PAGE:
We don’t know when these life-changing moments will happen. Both good and bad, it’s hard to predict exactly when these things will occur. Even with childbirth, I had a due date, but that’s not the day my child arrived. And with sudden, often bad things, we rarely have warning, either. Even with a prolonged illness, it’s nearly impossible to pinpoint the day and time a person will finally pass. You know it’s coming–just like we all have some vague sense of dread that bad things can and will happen to us in life–but you have no real idea of when.

It’s how we look at the after that shapes us, though. There are definitely photos of myself from the year after my mom died where the sadness is almost palpable. Something’s just off in my face–my eyes are a little duller than they once were. But as the years pass, that fades and while I’m still in the after, I’m also moving back into the before. Before both good and bad things. As I go through this process, I’m trying to treat every day in the after as also a day farther into the before. Because I know there is a lot of good yet to come in my life.

 

Staring Into the Eye of the Beast

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Several weeks ago, I had what I would say is one of the strangest experiences of my cancer journey, thus far.

It happened after my second needle biopsy, to test tissue in another spot near my initial tumor. That biopsy turned out to be positive for cancer, so it confirmed this second spot was another cancer.

But, that wasn’t the strange part. That came after the doctor taped me up and I wrapped my gown back around my chest. The doctor left the room and the nurse who was collecting everything used in the biopsy turned to me and said, “do you want to see the tissue sample?”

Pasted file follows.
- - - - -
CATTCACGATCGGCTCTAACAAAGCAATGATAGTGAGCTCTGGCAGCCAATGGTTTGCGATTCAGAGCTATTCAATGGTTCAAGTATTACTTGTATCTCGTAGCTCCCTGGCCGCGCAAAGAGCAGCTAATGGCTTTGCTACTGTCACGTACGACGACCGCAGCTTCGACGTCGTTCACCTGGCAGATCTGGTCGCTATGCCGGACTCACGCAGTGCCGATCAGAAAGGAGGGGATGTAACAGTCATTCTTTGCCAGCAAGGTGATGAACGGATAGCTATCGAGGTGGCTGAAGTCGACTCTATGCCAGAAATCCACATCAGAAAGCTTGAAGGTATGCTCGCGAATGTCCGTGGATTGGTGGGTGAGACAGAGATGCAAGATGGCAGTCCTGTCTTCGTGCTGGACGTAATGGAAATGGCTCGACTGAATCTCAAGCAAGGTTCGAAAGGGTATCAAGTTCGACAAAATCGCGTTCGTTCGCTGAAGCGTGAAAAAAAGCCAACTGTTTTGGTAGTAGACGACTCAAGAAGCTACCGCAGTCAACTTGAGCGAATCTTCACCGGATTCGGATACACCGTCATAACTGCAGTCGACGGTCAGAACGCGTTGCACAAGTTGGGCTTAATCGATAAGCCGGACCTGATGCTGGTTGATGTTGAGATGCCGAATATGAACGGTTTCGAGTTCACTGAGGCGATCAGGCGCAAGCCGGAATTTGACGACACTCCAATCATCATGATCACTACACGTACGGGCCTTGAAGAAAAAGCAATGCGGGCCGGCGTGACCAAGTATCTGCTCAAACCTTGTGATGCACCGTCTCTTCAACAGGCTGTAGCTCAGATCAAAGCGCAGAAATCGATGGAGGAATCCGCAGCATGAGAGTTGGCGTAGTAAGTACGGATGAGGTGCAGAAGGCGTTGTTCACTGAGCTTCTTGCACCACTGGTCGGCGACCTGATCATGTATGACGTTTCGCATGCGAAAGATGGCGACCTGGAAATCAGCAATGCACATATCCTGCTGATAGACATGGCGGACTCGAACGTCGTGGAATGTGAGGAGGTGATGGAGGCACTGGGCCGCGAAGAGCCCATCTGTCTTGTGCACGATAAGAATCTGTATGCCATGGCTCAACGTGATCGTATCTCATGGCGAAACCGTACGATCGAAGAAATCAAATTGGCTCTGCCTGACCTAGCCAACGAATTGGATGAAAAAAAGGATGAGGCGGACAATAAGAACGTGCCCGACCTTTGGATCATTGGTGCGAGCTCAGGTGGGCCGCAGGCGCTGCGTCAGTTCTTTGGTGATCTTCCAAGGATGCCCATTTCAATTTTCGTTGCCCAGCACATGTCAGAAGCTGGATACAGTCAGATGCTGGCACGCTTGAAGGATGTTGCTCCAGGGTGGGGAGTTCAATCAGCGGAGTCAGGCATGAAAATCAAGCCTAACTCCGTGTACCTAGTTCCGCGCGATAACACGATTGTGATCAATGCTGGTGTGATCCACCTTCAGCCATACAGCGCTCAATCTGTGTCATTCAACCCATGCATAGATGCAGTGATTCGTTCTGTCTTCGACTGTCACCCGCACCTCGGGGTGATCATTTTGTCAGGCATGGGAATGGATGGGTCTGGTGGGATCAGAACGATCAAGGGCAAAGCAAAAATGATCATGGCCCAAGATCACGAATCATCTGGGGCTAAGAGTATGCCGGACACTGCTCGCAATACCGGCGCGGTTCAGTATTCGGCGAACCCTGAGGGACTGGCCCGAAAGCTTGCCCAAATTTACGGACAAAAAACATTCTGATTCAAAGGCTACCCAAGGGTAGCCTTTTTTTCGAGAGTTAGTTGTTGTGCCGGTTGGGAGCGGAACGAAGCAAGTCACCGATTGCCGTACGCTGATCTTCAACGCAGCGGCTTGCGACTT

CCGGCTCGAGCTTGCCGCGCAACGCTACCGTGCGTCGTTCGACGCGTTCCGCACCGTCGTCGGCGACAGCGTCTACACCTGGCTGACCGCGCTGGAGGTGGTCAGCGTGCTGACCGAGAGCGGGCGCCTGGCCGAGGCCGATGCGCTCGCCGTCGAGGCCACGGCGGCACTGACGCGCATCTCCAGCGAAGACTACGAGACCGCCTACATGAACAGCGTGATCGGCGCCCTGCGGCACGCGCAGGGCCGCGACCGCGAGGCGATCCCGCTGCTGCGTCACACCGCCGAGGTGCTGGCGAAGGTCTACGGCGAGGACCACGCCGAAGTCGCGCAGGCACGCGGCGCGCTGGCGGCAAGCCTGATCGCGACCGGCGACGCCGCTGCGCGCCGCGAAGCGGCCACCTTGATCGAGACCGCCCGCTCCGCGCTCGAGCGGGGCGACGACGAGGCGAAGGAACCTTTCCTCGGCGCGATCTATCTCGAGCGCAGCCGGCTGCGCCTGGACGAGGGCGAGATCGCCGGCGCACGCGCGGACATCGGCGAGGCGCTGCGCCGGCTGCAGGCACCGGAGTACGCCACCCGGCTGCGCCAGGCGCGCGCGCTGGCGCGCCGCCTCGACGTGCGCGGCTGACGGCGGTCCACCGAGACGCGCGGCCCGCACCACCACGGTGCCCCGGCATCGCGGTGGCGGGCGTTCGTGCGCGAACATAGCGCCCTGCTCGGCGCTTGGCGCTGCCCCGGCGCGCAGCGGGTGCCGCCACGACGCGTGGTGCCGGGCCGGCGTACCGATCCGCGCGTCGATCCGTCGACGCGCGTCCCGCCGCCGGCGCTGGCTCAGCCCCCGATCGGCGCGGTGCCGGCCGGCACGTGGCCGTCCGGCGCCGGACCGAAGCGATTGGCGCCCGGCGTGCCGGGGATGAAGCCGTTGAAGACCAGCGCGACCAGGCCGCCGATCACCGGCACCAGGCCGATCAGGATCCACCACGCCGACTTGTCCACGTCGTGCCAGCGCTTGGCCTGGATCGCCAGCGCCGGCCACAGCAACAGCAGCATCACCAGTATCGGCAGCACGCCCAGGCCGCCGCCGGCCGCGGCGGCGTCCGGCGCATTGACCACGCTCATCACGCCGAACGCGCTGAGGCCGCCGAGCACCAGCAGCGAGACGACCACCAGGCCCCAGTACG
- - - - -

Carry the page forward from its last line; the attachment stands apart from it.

During my first biopsy, I was not given this option. And frankly, I was so terrified, I wouldn’t have wanted it anyway. But this time was different. I already knew I had cancer, and my surgeon had warned me that this was likely a satellite tumor, which was pretty common. I had little notion that this was going to come back anything but positive.

So, after a short pause, I told her, “yes.”

She showed me the tiny vial that contained some fluid and little pieces of tissue that looked sort of like bits of spaghetti noodles. This was my cancer?! It looked so, well, harmless.

I’m not sure what exactly I was expecting–I guess some black, grungy looking thing or some kind of weird, gelatinous, Ghostbusters-esque blob. Something more ominous, for sure.

Since I’ve started chemo, I’ve thought a lot about that tissue, or rather, its brethren still inside my body. Not long after my first treatment, I actually tried to feel my main tumor. I’d avoided it like the plague once I learned it was cancer, but I thought it might be worth checking to see what was going on. Instead of being a hard, very prominent lump, it was smaller and harder to find. Could it already be shrinking?!

The answer was yes, according to my wonderful oncologist. He also told me that tenderness I’ve felt is likely from the cancer cells dying and other cells coming in to do “clean up.” (I like the idea of my other cells jumping in to help tidy up this mess–thanks, guys!)

I know that because of my prognosis, this shrinking isn’t as big a deal since I’ll need a bilateral mastectomy anyway, but knowing that these drugs that make me feel like garbage are in there waging battle, and freaking winning, makes me feel so good. And if this shit has moved anywhere else in my body, I hope it’s getting the same beat-down going on in my breast. Little victories like this are what get me through the day, and even when the enemy doesn’t actually look all that scary, knowing he’s getting destroyed still feels pretty damn good.

 

Hair Today, Gone Tomorrow

And so it begins…